GitHub experienced sporadic outages over during a 9-minute period. By the 10-minute mark, its systems were fully restored and the attack was successfully mitigated. The DDoS attack was carried out not with an enormous botnet, but with UDP-based memcached traffic.
"Memcached is a tool meant to cache data and reduce strain on heavier data stores, like disk or databases," writes content delivery network (CDN) Akamai. "The protocol allows the server to be queried for information about key value stores and is only intended to be used on systems that are not exposed to the Internet."
Since the memcache protocol doesn't require authentication, it can be abused while UDP traffic is spoofed. Akamai goes on to state that the memcache protocol wasn't meant to be exposed to the internet, however, roughly 50,000 systems around the globe are vulnerable, making them ripe for exploitation by nefarious parties. These individuals used a number of compromised systems to carry out their attack on GitHub.
Interestingly enough, Akamai posted its blog warning about memcached attacks just one day before GitHub got hit.
Luckily for GitHub, an on-call engineer was able to quickly assess the situation (which started at 17:21), and a decision was made in a company chat session to move traffic over to Akamai for additional capacity. "At 17:26 UTC the command was initiated via our ChatOps tooling to withdraw BGP announcements over transit providers and announce AS36459 exclusively over our links to Akamai," wrote Site Reliability Engineering Manager Sam Kottler on the GitHub Engineering blog.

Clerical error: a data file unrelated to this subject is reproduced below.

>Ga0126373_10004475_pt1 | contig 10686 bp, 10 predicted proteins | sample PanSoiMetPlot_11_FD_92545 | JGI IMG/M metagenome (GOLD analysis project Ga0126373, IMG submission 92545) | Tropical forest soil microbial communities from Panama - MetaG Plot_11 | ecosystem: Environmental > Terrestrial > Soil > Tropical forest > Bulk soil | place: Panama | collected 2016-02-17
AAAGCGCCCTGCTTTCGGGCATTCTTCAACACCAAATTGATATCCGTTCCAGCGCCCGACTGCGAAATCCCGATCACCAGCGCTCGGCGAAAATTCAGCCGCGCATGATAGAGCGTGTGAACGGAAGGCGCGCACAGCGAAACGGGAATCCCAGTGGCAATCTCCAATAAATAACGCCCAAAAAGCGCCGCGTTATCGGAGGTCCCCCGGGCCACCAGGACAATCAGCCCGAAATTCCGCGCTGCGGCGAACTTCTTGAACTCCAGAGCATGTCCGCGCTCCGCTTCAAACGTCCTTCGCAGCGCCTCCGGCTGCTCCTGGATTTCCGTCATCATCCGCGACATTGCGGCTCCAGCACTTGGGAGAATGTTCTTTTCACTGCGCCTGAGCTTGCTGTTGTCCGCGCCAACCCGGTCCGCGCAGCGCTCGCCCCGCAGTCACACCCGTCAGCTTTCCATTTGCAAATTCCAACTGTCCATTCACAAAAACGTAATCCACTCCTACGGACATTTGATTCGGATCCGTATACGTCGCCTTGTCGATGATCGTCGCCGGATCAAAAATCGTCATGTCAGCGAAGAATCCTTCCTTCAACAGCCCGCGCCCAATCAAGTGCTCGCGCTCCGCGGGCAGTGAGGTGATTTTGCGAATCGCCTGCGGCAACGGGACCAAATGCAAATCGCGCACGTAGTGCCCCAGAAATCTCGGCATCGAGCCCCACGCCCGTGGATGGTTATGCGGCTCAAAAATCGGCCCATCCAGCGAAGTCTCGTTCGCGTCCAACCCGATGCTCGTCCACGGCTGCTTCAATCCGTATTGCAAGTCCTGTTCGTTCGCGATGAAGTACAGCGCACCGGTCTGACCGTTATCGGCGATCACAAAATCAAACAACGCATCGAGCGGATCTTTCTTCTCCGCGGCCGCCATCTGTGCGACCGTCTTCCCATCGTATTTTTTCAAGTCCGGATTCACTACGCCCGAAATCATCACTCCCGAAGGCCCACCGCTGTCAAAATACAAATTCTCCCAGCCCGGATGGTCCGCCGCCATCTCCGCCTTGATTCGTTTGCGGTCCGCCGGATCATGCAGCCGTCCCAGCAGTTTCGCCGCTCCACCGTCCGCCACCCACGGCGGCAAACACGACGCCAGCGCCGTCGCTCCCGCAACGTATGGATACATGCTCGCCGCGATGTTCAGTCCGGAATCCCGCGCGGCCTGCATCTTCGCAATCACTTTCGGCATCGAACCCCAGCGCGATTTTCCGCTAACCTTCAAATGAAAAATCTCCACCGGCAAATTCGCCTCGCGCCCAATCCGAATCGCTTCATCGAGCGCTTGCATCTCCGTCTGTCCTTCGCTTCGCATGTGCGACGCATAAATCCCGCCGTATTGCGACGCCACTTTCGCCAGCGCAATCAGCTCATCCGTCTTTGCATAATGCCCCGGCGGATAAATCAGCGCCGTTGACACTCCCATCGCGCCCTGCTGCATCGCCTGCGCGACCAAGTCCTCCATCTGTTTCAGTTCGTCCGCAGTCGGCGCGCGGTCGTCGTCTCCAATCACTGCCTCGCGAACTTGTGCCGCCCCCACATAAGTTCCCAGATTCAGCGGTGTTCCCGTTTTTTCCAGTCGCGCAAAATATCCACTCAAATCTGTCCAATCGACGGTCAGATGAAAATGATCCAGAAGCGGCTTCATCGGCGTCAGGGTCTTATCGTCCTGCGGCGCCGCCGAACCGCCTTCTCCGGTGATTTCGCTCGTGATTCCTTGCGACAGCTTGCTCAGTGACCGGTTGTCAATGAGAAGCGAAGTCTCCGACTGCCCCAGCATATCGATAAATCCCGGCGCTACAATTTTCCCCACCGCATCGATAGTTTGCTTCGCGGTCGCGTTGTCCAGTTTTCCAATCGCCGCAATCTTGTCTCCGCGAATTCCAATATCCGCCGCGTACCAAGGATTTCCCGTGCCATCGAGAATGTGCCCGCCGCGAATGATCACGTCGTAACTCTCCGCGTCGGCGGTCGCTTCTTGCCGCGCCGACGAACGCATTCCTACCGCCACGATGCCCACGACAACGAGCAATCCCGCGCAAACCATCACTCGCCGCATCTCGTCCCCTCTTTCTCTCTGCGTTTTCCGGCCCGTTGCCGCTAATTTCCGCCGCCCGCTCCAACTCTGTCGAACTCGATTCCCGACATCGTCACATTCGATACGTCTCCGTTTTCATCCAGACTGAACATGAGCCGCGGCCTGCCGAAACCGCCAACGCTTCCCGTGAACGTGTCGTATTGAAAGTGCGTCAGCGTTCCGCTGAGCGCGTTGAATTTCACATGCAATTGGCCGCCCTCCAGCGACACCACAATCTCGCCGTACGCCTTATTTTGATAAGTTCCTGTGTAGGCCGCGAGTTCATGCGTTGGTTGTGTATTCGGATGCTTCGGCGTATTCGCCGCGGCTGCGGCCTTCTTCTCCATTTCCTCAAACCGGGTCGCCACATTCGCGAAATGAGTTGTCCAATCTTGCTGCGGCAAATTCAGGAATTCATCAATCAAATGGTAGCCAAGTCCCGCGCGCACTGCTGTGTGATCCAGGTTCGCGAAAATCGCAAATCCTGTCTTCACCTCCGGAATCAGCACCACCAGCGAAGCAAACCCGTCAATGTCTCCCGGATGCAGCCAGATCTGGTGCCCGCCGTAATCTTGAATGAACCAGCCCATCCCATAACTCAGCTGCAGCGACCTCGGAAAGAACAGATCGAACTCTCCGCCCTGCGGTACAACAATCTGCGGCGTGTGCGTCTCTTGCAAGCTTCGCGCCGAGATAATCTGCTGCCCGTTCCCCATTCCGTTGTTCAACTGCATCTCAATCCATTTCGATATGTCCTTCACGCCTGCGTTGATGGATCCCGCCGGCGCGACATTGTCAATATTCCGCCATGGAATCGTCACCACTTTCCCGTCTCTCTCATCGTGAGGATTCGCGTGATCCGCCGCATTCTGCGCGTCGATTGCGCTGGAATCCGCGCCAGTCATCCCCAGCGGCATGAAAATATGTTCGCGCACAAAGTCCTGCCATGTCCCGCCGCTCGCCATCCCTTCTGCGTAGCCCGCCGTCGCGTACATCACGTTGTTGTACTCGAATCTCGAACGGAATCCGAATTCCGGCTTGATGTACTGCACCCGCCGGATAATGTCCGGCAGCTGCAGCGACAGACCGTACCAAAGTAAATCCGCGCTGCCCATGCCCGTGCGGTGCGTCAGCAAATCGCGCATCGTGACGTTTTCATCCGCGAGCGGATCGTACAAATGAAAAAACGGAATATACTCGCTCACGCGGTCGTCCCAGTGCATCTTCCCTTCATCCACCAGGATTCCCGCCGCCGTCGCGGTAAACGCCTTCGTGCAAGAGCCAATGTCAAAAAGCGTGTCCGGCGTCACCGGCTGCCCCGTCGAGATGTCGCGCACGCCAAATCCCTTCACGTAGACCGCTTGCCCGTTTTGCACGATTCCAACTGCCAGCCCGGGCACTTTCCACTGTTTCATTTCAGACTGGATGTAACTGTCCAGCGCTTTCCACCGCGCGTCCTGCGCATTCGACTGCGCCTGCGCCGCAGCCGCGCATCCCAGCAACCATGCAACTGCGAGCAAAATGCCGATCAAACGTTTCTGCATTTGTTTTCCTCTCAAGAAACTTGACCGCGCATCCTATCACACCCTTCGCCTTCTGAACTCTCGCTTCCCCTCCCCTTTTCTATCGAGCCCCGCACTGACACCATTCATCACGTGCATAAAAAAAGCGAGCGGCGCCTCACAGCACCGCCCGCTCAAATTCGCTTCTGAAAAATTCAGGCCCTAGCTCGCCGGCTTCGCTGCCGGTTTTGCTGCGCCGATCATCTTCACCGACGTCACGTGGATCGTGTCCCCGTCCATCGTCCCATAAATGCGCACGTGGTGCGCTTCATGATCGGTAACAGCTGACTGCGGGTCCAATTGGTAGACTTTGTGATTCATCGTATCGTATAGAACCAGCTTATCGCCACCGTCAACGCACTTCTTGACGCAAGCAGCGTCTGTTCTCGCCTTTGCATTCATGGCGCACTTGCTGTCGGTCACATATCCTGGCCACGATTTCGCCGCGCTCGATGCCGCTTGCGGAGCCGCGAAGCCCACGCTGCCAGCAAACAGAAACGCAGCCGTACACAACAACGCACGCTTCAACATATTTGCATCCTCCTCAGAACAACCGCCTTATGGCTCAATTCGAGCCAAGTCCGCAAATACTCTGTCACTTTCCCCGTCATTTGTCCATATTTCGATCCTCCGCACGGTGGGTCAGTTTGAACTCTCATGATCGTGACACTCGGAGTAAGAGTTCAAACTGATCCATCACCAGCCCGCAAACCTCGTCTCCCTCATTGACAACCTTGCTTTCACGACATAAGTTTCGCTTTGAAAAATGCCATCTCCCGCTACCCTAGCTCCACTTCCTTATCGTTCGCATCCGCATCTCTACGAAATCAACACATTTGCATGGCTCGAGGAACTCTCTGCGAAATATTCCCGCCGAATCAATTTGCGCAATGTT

"Routes reconverged in the next few minutes and access control lists mitigated the attack at their border. Monitoring of transit bandwidth levels and load balancer response codes indicated a full recovery at 17:30 UTC. At 17:34 UTC routes to internet exchanges were withdrawn as a follow-up to shift an additional 40Gbps away from our edge."
Kottler went on to add that at no time was customer data compromised, and that this was just a matter of brief inconvenience rather than what could have been a much more devastating problem for the company.
"We understand how much you rely on GitHub and we know the availability of our service is of critical importance to our users," said Kottler. "To note, at no point was the confidentiality or integrity of your data at risk. We are sorry for the impact of this incident."